Benjamin Studebaker

Yet Another Attempt to Make the World a Better Place by Writing Things

Tag: Nullification Crisis

No One Should Want Trump to Be Like Andrew Jackson

Today I read that President Trump has hung a portrait of Andrew Jackson in the oval office. One of Trump’s spokespeople heaped praise on Jackson, calling him:

an amazing figure in American history — very unique so many ways

Jackson was indeed unique–uniquely terrible. Many on the left dislike Jackson because of his mistreatment of Native Americans, but this is just the tip of the iceberg. Jackson was objectively and provably a disastrous president for all Americans, native or otherwise. I continue to see Trump get compared to Jackson, but none of these comparisons capture just how bad Jackson was for the country. The 1830s were so long ago that few now remember just how absurdly terrible they were. Let me tell you all about it.

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Brexiteers are European Confederates

The murder of British MP Jo Cox at the hands of a Brexiteer has me thinking about my own country’s long and storied history of political violence. Most famously, my country ripped itself apart in a civil war over slavery. Of course, that’s not the way the supporters of the Confederate States of America (CSA) framed the conflict in their own minds. To them the civil war was a question of sovereignty. It’s easy to forget, especially if you’re from overseas, but the United States has always had a strong anti-federalist current which views the individual US states as genuinely sovereign entities, each participating in the federation on a voluntary, and ultimately revocable basis. This surfaces even today–during the 2014 midterm elections, US senate candidate Joni Ernst made open appeals to the concept of “nullification”, which holds that because the US states are sovereign they can invalidate federal law:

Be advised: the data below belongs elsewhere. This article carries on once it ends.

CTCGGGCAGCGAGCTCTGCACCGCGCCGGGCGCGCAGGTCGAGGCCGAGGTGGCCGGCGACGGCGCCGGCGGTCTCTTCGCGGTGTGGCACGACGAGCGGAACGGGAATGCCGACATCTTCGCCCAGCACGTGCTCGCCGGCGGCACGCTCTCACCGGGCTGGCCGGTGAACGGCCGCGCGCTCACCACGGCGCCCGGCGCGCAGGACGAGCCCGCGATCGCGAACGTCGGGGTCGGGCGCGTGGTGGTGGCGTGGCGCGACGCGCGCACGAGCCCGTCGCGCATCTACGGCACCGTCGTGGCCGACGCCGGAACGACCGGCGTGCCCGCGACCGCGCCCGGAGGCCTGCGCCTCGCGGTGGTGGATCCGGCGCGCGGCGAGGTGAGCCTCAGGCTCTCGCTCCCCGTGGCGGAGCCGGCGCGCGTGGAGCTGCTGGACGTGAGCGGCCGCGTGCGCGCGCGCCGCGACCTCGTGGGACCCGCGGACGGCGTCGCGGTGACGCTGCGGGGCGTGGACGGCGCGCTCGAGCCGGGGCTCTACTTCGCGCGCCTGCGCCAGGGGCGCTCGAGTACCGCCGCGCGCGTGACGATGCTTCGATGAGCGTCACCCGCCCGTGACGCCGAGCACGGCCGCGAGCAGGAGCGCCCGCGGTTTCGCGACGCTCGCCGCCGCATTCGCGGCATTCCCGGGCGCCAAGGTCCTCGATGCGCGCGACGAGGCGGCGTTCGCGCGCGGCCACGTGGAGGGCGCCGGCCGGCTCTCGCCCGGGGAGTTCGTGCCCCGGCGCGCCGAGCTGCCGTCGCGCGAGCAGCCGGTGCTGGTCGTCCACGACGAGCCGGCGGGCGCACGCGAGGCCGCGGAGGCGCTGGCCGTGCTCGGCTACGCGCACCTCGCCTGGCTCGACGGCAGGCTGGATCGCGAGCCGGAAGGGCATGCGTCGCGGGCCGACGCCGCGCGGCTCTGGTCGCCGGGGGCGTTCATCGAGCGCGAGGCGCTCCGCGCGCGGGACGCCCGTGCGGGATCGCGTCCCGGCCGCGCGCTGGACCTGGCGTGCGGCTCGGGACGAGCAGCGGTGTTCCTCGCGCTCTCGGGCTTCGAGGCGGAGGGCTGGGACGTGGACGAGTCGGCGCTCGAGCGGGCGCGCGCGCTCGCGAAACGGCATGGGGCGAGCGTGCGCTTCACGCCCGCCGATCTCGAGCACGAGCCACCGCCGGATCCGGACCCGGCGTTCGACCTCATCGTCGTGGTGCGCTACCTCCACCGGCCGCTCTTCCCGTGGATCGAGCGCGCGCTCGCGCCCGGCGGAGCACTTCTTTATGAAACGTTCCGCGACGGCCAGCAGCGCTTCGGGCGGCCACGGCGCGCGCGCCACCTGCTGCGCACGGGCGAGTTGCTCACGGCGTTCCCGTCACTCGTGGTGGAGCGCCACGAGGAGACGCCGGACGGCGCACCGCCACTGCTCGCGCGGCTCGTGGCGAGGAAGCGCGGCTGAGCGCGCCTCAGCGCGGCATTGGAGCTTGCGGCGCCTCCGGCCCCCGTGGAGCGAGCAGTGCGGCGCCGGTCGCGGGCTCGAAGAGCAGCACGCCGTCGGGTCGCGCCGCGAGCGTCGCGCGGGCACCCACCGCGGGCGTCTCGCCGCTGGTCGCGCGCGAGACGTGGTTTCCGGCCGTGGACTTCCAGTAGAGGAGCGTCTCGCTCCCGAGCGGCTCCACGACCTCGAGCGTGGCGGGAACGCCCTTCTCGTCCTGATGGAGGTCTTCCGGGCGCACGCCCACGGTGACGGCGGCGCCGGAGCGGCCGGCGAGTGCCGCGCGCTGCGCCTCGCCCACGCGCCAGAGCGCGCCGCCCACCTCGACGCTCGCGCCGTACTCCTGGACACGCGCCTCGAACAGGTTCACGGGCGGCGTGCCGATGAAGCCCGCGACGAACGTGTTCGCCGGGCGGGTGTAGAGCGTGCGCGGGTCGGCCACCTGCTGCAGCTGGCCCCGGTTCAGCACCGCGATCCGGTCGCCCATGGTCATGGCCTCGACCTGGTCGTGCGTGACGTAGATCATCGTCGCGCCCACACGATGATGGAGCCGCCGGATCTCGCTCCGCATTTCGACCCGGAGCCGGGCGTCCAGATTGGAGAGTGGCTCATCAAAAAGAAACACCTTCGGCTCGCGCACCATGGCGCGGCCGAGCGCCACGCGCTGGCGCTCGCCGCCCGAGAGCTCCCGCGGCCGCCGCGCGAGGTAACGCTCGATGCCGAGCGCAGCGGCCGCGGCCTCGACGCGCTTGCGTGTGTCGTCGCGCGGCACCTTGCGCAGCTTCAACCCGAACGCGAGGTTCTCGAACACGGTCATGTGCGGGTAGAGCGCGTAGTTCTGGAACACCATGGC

You know we have talked about this at the state legislature before, nullification. But, bottom line is, as U.S. Senator why should we be passing laws that the states are considering nullifying? Bottom line: our legislators at the federal level should not be passing those laws. We’re right…we’ve gone 200-plus years of federal legislators going against the Tenth Amendment’s states’ rights. We are way overstepping bounds as federal legislators. So, bottom line, no we should not be passing laws as federal legislators—as senators or congressman—that the states would even consider nullifying. Bottom line.

Ernst won that election by 9 points–she is a sitting US senator. US Presidential candidates Ted Cruz and Mike Huckabee made similar appeals during the Republican primaries, alleging that the states could nullify the Supreme Court’s gay marriage ruling. Increasingly the arguments we’re seeing for Brexit look an awful lot like American state sovereignty arguments. It may sound like an extreme comparison, but the parallels are remarkably strong.

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